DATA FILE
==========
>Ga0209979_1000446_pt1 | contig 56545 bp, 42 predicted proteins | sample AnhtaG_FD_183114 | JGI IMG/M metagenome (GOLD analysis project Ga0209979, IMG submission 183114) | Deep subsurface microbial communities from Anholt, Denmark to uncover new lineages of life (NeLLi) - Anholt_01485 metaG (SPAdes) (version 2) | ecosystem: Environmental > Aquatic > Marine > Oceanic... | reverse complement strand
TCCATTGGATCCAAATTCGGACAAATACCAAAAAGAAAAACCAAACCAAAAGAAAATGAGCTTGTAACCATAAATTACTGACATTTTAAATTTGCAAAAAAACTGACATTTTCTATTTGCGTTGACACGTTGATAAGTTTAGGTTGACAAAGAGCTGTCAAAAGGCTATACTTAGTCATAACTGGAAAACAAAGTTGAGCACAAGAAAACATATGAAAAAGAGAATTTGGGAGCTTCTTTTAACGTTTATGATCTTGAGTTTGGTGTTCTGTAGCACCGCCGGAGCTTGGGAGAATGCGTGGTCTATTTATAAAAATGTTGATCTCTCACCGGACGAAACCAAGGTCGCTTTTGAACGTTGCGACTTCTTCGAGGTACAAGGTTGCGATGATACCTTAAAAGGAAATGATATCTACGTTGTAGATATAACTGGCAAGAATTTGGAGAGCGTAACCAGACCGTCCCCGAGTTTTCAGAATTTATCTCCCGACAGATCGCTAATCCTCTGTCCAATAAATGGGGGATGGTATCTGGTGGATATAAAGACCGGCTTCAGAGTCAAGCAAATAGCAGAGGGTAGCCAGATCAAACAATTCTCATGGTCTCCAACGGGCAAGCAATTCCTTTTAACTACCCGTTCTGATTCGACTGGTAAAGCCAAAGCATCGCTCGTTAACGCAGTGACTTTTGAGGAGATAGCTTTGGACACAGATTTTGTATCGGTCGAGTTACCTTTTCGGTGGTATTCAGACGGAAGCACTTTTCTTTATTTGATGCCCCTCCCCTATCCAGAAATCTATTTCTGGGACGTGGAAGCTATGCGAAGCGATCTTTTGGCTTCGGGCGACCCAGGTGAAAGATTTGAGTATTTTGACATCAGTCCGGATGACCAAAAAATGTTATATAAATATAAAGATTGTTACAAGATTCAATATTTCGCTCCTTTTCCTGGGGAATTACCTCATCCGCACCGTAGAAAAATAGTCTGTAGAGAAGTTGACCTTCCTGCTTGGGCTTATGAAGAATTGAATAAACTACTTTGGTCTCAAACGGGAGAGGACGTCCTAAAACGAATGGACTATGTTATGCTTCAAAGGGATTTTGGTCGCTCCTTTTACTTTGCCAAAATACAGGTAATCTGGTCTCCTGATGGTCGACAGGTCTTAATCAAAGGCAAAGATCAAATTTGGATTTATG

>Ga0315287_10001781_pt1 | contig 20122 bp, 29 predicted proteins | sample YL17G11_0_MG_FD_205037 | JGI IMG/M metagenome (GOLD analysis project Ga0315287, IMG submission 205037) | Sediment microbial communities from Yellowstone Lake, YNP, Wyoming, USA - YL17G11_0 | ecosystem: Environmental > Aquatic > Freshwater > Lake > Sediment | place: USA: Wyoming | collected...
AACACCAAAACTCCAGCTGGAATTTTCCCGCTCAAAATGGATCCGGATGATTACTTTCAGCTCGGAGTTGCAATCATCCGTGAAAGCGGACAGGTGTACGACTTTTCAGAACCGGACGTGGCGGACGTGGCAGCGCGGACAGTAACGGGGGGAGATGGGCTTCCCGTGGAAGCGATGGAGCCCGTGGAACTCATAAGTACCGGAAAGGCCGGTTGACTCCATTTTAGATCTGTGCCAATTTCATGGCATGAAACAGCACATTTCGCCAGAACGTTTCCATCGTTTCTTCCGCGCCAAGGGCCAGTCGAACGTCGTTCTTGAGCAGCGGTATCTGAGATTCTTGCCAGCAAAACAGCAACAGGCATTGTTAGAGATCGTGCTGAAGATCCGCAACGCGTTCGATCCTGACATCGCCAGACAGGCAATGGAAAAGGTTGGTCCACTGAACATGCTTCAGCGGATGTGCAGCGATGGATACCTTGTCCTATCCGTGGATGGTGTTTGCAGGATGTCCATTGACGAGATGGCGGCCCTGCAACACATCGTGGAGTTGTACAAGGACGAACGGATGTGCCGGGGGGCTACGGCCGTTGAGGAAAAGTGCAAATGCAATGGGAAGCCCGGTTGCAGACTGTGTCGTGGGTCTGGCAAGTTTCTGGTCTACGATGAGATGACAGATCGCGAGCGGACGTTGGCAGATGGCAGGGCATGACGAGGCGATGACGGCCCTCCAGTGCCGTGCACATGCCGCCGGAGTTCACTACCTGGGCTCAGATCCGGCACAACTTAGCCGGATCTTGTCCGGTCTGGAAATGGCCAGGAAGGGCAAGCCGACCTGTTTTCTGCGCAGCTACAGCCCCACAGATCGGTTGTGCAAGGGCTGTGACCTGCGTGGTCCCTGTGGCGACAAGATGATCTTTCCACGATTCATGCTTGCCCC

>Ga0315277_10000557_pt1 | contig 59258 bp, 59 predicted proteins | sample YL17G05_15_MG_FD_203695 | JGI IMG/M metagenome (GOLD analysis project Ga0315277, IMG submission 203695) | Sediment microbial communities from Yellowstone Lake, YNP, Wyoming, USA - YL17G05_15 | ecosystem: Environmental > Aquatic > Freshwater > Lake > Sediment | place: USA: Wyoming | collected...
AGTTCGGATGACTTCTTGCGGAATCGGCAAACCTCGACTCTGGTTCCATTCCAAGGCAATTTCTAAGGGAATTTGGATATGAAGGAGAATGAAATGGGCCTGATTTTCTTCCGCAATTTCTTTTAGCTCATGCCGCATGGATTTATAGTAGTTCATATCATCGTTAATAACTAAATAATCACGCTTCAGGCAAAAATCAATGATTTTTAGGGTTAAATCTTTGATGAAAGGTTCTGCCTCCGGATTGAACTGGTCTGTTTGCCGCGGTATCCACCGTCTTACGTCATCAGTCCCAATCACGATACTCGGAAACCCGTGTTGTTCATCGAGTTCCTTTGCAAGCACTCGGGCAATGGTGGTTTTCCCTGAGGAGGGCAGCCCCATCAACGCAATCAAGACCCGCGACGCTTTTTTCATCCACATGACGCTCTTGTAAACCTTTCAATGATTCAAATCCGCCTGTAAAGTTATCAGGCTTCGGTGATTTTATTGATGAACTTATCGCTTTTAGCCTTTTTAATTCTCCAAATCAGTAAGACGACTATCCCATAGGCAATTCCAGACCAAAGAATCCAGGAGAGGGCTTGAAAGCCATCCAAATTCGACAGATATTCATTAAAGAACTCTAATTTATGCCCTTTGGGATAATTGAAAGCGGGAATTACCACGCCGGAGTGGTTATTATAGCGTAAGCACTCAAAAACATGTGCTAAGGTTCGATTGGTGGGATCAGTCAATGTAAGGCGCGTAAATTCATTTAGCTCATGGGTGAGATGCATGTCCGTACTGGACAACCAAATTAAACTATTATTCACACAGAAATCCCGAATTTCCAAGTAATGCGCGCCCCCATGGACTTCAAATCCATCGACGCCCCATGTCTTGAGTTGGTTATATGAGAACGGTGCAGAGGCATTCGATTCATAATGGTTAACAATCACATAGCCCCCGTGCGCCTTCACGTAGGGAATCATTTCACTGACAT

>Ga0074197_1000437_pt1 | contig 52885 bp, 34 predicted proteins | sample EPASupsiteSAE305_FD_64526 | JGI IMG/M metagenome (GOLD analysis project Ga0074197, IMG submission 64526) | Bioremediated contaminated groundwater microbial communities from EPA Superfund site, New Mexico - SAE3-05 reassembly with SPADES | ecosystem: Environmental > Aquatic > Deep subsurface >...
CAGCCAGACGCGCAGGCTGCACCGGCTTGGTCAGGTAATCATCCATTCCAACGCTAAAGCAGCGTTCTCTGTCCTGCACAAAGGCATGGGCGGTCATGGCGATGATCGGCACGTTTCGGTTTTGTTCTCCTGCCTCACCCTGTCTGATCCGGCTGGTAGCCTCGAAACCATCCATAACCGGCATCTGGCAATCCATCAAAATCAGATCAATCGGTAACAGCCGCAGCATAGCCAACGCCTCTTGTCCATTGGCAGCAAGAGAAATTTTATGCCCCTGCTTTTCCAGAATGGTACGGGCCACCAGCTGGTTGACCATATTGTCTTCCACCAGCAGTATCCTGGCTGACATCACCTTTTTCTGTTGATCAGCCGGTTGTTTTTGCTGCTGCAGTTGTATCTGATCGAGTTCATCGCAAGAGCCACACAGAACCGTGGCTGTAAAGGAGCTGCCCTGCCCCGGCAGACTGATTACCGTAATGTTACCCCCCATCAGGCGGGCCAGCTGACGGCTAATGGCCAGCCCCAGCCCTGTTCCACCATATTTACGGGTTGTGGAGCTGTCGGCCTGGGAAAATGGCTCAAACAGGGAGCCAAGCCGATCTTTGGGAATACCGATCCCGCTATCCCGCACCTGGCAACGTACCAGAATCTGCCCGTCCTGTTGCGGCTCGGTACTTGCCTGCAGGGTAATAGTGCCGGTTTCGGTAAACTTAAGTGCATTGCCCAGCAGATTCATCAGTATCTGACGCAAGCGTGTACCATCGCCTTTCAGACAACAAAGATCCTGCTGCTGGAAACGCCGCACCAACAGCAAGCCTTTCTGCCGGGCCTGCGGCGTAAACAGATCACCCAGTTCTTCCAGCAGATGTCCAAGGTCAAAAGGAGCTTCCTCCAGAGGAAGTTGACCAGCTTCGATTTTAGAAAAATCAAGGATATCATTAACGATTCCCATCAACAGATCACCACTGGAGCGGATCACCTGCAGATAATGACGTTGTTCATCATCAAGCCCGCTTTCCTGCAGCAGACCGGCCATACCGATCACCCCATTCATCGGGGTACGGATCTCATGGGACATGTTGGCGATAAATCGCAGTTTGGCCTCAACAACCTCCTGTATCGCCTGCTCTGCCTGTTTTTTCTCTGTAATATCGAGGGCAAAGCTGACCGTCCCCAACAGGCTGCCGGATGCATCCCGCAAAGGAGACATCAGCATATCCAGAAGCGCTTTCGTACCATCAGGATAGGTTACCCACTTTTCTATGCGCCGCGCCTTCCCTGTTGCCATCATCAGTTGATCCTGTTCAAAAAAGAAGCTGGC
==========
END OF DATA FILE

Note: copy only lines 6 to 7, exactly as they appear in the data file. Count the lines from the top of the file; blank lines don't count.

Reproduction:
AGTTCGGATGACTTCTTGCGGAATCGGCAAACCTCGACTCTGGTTCCATTCCAAGGCAATTTCTAAGGGAATTTGGATATGAAGGAGAATGAAATGGGCCTGATTTTCTTCCGCAATTTCTTTTAGCTCATGCCGCATGGATTTATAGTAGTTCATATCATCGTTAATAACTAAATAATCACGCTTCAGGCAAAAATCAATGATTTTTAGGGTTAAATCTTTGATGAAAGGTTCTGCCTCCGGATTGAACTGGTCTGTTTGCCGCGGTATCCACCGTCTTACGTCATCAGTCCCAATCACGATACTCGGAAACCCGTGTTGTTCATCGAGTTCCTTTGCAAGCACTCGGGCAATGGTGGTTTTCCCTGAGGAGGGCAGCCCCATCAACGCAATCAAGACCCGCGACGCTTTTTTCATCCACATGACGCTCTTGTAAACCTTTCAATGATTCAAATCCGCCTGTAAAGTTATCAGGCTTCGGTGATTTTATTGATGAACTTATCGCTTTTAGCCTTTTTAATTCTCCAAATCAGTAAGACGACTATCCCATAGGCAATTCCAGACCAAAGAATCCAGGAGAGGGCTTGAAAGCCATCCAAATTCGACAGATATTCATTAAAGAACTCTAATTTATGCCCTTTGGGATAATTGAAAGCGGGAATTACCACGCCGGAGTGGTTATTATAGCGTAAGCACTCAAAAACATGTGCTAAGGTTCGATTGGTGGGATCAGTCAATGTAAGGCGCGTAAATTCATTTAGCTCATGGGTGAGATGCATGTCCGTACTGGACAACCAAATTAAACTATTATTCACACAGAAATCCCGAATTTCCAAGTAATGCGCGCCCCCATGGACTTCAAATCCATCGACGCCCCATGTCTTGAGTTGGTTATATGAGAACGGTGCAGAGGCATTCGATTCATAATGGTTAACAATCACATAGCCCCCGTGCGCCTTCACGTAGGGAATCATTTCACTGACAT

>Ga0074197_1000437_pt1 | contig 52885 bp, 34 predicted proteins | sample EPASupsiteSAE305_FD_64526 | JGI IMG/M metagenome (GOLD analysis project Ga0074197, IMG submission 64526) | Bioremediated contaminated groundwater microbial communities from EPA Superfund site, New Mexico - SAE3-05 reassembly with SPADES | ecosystem: Environmental > Aquatic > Deep subsurface >...